The post-harvest facility will consist of a 60-square meter warehouse with a 2,000-cavan capacity, a 48-square meter office, and a 450-square meter solar dryer. DAR Regional Director Marjorie Ayson led the groundbreaking rites of the Malasatco Post-harvest facility project along with Rizal Mayor Joel Ruma, in the agrarian reform community (ARC) of Malaueg, in Rizal town, Cagayan. Ayson said the farmers suffer spoilage of harvested crops due to lack of proper storage facilities. “Our farmers experience losses because most farm family houses don’t have enough space in their lots to properly store their harvested crops. Another major reason is the very long distance of Malaueg ARC to the market center,” said Ayson. According to Ayson, because of the remoteness of Malaueg ARC to the town proper “very few public vehicles ply the long stretch of rocky road. Delivery vehicles for farmers’ produce are also very few and are put on a schedule basis by the farmers to accommodate their transportation needs.” Ayson added that during summer, it takes at least two days for the farmers to traverse the rough roads to bring their produce to the market. It takes them longer days during the rainy season when the roads are deep with thick mud. “By the time they get to the market center the crops are wilted and some are already spoiled. The wilted produce don’t sell as much as fresh ones,” said Ayson. Ayson thanked Mayor Ruma for his support for his farmer-constituents in donating the lot where the storage facility is being constructed. Apart from the storage facility which will be finished by May 23, 2014, the municipality of Rizal was also provided by the DAR with a communal irrigation project in Bgy. Mauanan and a potable water supply in Bgy. Illuru. Malasatco is a farmers’ cooperative where most members are agrarian reform beneficiaries.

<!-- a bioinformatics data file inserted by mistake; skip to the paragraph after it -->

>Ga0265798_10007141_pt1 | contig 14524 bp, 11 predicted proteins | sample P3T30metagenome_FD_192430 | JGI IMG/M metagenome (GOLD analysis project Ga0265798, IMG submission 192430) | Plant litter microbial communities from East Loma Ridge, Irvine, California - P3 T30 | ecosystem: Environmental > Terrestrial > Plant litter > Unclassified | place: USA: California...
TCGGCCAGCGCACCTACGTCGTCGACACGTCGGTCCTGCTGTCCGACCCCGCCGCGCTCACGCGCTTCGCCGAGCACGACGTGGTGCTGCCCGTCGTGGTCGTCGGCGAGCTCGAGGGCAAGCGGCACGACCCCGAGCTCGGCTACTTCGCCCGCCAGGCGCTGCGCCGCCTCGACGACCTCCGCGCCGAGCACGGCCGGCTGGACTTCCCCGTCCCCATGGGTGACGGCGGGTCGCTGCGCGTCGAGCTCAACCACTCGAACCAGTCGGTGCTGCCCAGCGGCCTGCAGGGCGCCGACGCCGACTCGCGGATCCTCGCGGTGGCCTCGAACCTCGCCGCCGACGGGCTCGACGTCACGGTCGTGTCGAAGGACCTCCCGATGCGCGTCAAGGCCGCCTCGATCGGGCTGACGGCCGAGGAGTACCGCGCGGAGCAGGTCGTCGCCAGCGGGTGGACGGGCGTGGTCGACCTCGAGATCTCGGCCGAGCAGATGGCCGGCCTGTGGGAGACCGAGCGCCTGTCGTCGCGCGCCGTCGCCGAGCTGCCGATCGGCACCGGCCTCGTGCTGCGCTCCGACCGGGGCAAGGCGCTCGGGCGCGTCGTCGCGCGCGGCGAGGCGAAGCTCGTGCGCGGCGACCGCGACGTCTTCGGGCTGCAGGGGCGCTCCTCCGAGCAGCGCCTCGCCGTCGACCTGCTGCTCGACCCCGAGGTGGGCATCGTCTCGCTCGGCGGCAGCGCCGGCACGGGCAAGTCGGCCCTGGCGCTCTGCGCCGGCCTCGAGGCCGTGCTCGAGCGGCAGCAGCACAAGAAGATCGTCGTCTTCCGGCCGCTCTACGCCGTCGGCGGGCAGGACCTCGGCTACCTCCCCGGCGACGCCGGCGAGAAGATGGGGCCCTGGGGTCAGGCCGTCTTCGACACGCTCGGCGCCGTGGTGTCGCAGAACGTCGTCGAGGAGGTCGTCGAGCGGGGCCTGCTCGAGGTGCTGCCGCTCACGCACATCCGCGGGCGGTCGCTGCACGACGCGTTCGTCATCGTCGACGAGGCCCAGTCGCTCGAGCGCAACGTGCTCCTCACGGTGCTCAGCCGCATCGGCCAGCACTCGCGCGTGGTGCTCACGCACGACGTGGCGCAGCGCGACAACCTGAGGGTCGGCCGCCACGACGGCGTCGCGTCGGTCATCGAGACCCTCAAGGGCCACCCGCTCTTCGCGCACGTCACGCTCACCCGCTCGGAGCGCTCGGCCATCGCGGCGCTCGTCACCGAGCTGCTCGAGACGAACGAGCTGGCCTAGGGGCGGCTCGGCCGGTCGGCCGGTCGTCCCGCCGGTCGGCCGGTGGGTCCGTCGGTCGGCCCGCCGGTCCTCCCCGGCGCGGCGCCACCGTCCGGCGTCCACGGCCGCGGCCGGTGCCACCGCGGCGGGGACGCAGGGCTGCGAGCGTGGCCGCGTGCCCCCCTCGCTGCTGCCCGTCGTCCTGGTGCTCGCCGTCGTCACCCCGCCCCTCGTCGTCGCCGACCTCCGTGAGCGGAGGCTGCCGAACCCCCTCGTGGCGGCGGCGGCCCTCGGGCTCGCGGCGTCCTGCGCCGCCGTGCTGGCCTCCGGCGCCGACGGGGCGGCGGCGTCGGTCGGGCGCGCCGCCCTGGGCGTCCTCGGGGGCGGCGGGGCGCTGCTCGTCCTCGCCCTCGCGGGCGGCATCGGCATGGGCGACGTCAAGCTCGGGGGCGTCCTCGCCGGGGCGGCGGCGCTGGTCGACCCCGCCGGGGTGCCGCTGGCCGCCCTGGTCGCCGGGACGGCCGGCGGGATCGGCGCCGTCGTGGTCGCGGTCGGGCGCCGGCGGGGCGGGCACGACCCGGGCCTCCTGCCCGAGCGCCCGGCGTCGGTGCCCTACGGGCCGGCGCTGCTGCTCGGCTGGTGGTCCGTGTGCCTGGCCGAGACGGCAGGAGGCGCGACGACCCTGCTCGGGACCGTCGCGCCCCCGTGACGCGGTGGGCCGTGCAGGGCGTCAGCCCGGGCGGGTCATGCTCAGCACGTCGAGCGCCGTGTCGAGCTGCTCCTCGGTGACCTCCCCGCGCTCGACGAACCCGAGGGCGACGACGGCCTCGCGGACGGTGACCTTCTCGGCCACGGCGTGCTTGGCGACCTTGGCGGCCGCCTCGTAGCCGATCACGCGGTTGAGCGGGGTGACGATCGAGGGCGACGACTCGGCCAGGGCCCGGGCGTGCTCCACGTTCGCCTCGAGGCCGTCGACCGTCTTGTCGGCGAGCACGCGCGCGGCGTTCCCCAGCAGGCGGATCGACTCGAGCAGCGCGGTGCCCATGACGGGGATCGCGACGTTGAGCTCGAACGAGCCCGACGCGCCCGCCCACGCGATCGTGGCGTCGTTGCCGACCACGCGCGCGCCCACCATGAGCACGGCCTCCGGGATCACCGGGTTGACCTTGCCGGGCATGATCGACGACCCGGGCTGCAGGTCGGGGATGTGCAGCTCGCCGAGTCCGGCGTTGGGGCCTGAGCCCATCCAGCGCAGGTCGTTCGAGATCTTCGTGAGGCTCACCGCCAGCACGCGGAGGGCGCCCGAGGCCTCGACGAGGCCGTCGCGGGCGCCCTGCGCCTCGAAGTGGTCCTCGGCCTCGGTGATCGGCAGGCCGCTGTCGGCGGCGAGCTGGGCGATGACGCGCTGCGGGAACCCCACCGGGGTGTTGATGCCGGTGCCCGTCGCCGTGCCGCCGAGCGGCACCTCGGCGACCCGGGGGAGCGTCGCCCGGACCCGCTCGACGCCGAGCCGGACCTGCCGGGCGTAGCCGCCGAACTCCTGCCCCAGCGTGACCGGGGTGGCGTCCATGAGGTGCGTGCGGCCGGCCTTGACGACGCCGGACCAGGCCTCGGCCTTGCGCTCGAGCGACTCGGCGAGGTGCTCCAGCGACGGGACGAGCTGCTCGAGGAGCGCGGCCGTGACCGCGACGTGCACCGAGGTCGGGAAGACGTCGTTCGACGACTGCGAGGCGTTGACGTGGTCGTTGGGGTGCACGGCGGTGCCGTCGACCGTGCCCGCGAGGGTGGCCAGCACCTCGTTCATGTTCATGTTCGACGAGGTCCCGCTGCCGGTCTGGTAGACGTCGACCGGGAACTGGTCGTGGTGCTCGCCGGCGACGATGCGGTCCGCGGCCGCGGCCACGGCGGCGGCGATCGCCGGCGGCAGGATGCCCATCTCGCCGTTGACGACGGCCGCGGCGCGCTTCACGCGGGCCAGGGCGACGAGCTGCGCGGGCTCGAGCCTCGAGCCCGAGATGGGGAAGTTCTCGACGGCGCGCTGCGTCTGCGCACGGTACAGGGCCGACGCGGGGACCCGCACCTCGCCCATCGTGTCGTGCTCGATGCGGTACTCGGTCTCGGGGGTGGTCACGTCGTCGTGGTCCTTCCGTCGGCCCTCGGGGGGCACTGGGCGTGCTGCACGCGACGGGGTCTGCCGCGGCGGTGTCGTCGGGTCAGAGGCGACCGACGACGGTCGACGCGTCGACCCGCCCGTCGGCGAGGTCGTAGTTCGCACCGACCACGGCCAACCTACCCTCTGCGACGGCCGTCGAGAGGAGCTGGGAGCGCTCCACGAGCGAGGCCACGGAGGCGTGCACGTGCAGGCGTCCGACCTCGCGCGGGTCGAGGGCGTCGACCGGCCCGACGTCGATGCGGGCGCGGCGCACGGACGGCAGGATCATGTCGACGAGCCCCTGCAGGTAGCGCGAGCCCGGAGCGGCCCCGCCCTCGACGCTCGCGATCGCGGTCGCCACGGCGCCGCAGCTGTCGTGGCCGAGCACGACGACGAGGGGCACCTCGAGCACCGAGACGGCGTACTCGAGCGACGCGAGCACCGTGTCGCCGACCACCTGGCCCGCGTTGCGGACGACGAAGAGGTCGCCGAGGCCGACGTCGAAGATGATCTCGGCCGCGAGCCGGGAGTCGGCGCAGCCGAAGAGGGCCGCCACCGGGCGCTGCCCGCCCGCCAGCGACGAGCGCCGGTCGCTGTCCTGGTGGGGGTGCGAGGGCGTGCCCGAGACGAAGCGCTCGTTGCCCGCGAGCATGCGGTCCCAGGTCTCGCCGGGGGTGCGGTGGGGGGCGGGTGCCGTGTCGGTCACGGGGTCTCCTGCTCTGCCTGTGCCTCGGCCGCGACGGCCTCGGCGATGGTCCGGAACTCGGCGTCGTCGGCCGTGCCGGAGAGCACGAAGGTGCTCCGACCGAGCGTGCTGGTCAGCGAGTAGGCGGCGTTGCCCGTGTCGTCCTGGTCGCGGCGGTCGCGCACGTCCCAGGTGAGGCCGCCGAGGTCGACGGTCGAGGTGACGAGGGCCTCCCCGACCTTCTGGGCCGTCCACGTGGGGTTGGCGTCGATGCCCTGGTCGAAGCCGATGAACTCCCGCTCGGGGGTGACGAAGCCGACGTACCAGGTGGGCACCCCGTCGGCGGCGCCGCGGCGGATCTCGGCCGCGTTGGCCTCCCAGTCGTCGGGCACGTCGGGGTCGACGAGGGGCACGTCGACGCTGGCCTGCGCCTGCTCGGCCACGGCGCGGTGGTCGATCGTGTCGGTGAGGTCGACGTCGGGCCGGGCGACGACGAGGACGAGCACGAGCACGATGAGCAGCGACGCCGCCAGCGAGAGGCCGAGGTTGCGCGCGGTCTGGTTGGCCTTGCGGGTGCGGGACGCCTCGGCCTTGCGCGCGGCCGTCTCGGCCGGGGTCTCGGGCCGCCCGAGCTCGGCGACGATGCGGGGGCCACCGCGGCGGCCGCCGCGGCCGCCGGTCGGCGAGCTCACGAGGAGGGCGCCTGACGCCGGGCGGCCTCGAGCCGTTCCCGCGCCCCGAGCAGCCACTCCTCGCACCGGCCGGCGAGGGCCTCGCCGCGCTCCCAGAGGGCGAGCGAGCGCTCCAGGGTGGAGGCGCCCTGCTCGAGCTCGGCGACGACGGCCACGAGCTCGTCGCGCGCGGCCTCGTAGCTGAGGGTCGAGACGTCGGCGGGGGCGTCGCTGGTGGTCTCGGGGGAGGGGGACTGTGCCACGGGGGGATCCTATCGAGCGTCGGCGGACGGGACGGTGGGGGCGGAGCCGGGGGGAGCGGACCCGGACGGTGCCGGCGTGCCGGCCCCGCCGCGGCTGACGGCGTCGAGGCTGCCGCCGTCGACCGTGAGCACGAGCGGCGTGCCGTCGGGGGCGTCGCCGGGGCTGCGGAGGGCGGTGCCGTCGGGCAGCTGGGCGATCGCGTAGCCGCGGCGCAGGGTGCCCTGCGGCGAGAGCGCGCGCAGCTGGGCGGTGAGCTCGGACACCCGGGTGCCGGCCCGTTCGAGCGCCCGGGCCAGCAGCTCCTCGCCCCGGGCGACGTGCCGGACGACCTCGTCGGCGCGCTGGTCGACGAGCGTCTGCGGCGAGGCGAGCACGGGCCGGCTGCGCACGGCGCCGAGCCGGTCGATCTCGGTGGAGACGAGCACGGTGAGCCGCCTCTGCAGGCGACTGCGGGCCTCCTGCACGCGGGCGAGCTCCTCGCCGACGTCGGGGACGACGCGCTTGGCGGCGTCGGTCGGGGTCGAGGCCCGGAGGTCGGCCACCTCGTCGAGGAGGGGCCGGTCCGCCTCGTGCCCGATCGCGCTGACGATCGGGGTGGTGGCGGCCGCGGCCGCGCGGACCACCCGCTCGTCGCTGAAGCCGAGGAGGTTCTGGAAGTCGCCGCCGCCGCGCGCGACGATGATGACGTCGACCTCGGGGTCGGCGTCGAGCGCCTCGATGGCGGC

Gas2Grid Ltd. reported Thursday that it has just received written approval from the Philippine Department of Energy (DOE) to commence the Malolos-1 extended oil production in the Philippines.
The operations will commence as soon as the crew and equipment have been mobilized to the site with likely initial oil production commencing in April. This testing is being carried out in order to confirm the commerciality of the Malolos Oil Field. The DOE had previously extended Service Contract 44 (SC 44) for a 12 month period starting Jan. 29 in order to conduct the tests.